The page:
|The Rushden Echo, 27th October 1967, transcribed by Jim Hollis
Rats invading homes on Rushden estate
Rats, one of the biggest disease carriers and a serious danger to the public health, have been invading home and gardens in the Home Farm Estate area of Rushden.
This week Mr. H. W. Ellis, Rushden Urban Council’s Chief Public Health Officer, stressed the importance of keeping rats under control. “We have a man employed specifically for the job. The service is free to domestic households and people should contact us immediately. We will be out within 24 hours,” he said.
Mr. Ellis said the problem was not confined to the Home Farm Estate, however, adding that over the last few weeks they had received several complaints from that area.
The problem on the estate is not a serious one at the moment, but the danger with rats is that they breed rapidly and once a colony is established it is more difficult to destroy it.
Mr. Tony Painter, of 12 Ashby Drive, saw a rat in his garden and he decided to solve his own problem. Rather than chance poison, he bought a gun and eventually he shot a rat under his garden shed.
At nearby 12 Barnwell Drive, Mrs. Gwendoline Hasdell said her husband found a dead rat in the loft.
“We think it came from next door. When it was poisoned it gnawed its way through to our loft to die. We have not been troubled since,” Mrs. Hasdell said.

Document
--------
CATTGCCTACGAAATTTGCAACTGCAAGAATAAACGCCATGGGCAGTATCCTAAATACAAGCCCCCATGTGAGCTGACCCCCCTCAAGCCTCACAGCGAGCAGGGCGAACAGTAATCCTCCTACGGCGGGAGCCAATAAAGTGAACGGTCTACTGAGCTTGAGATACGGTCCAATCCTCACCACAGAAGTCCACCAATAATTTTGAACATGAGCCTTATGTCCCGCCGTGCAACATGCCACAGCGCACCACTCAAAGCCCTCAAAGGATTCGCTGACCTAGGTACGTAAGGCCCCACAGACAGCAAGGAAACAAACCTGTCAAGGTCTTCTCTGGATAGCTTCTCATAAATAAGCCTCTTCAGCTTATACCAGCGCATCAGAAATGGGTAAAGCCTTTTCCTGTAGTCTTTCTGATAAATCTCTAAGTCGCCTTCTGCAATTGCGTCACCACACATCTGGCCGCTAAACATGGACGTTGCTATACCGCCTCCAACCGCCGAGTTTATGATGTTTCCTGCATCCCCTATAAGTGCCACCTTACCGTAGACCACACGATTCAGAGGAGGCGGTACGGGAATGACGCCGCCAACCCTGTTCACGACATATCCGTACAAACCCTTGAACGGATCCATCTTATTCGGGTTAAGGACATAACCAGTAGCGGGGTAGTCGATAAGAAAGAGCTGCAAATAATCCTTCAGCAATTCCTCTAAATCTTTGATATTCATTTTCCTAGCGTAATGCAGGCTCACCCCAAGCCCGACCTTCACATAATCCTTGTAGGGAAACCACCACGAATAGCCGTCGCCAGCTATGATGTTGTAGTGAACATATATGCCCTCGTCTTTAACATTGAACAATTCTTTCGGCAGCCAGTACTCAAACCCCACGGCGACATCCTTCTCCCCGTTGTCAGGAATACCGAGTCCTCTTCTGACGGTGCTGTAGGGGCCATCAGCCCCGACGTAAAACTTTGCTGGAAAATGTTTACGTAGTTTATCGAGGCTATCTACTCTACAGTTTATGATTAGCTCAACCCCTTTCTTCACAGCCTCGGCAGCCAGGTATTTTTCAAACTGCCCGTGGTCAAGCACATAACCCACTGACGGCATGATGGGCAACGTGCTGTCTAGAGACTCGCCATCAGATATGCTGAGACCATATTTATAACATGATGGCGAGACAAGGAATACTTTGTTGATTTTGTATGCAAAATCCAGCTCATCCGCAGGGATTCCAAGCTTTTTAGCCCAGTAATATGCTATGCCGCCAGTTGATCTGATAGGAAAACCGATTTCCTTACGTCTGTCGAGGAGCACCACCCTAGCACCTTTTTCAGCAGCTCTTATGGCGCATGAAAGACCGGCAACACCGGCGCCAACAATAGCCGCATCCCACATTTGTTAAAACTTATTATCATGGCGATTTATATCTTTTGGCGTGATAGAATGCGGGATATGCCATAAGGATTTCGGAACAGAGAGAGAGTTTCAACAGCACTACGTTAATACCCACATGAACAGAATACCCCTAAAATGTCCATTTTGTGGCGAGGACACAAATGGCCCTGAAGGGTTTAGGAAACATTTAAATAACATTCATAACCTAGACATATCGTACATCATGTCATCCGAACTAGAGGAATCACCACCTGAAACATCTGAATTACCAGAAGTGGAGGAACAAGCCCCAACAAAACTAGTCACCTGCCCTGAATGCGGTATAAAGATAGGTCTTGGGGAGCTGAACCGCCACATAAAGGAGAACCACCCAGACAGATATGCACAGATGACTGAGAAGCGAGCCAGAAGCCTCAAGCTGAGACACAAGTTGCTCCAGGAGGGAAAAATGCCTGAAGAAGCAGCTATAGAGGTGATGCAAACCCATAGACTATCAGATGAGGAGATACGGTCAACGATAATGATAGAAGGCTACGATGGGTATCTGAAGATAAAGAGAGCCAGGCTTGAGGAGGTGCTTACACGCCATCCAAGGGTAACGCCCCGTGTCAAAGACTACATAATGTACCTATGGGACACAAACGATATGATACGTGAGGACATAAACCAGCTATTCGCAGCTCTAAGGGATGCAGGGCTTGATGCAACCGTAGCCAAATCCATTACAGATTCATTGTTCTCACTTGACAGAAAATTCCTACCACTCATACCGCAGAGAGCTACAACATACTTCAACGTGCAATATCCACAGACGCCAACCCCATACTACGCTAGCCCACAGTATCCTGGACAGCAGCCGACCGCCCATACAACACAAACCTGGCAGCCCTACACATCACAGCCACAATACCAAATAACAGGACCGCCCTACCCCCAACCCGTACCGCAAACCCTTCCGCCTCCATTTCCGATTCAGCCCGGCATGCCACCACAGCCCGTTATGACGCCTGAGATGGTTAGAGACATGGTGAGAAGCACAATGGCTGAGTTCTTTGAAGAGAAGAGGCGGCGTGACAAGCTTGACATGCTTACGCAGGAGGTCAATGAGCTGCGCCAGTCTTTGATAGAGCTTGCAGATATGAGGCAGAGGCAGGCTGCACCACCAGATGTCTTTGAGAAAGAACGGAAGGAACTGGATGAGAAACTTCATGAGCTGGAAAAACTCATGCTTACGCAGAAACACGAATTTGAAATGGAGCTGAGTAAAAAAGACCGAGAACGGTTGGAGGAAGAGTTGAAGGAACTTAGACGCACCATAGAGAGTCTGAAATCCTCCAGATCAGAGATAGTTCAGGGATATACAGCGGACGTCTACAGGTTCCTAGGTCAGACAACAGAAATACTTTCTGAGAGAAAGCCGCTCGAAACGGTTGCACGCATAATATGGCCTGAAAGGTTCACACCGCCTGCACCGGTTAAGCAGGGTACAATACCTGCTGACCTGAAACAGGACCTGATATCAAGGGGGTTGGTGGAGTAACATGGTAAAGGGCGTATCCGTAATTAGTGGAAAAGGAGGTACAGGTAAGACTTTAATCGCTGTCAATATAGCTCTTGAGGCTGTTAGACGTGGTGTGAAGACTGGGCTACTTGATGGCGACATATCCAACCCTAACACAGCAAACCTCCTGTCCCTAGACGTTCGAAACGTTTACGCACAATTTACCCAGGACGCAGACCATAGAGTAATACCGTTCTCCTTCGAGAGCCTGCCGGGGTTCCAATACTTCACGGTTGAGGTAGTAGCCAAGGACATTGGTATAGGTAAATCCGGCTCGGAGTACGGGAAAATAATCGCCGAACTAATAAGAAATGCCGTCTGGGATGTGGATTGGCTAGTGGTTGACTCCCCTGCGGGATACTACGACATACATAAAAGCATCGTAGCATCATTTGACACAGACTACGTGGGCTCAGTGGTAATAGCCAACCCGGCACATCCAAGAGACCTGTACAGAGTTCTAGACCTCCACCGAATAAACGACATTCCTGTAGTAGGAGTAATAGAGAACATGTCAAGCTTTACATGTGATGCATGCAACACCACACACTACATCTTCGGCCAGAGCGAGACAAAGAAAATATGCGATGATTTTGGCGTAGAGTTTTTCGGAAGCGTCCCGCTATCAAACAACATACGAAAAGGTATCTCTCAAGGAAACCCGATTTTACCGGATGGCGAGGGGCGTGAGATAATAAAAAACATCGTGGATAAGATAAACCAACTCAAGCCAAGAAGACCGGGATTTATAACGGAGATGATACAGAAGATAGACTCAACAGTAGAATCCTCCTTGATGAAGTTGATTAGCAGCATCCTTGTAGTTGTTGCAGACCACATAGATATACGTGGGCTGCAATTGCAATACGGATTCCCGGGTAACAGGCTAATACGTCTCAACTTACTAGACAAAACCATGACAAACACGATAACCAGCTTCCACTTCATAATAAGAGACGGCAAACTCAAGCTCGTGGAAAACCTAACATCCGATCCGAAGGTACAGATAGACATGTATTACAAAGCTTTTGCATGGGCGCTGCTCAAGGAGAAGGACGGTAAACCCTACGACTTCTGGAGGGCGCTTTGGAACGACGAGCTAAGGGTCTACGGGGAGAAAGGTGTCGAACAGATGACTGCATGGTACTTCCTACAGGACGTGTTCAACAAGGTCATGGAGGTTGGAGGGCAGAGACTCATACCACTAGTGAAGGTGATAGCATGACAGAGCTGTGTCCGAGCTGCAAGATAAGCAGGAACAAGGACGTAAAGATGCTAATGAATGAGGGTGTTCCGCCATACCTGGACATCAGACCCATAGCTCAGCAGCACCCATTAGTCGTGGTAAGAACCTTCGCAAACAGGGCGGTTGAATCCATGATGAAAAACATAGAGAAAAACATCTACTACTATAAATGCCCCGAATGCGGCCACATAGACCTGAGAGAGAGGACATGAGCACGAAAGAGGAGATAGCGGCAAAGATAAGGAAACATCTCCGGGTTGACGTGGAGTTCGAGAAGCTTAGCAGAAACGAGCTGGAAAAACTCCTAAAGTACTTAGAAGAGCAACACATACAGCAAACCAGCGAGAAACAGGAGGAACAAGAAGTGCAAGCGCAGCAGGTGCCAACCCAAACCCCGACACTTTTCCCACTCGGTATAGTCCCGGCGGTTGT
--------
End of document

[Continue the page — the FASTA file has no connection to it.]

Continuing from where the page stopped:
But when the rat was alive it terrified the next door neighbour, an elderly woman, who could hear it running across her ceiling at night. Other people in Barnwell Drive have also reported seeing rats in the garden.
Mrs. Doreen Dilley at number 11, and neighbour Mrs. Eileen Ralph at number 13 have been pestered.
“We reported it to the council and poison was put down and we have not had any trouble for about a week,” Mrs, Dilley said.
Most people the “Echo” spoke to seemed to have their own theory about where the rats came from, but Mr. Ellis thinks it is unlikely that they originate from the sewers.
“Generally speaking, Rushden is fairly clear of rats, but we do seem to get more complaints during the autumn.
“We treat all the town sewers ward by ward with poison and our sewers are “clean” of rats. This has been supported by a ministry inspection,” Mr. Ellis said.
At this time of the year, rats come in from the fields in search of food and Mr. Ellis advised against indiscriminate bird feeding.
Scraps of food left on the lawn will attract rats and so will food left in garden compost heaps. People who leave food out for birds should get a bird table or leave the food on a shed or garage roof.
Outside drains or pipes large enough for a rat to crawl through should be blocked with wire meshing.
Mr. Ellis also pointed out that a rat usually feeds some distance from where it lives. So if you see a rat feeding in your garden warn your neighbours. It could have made its home in their garden.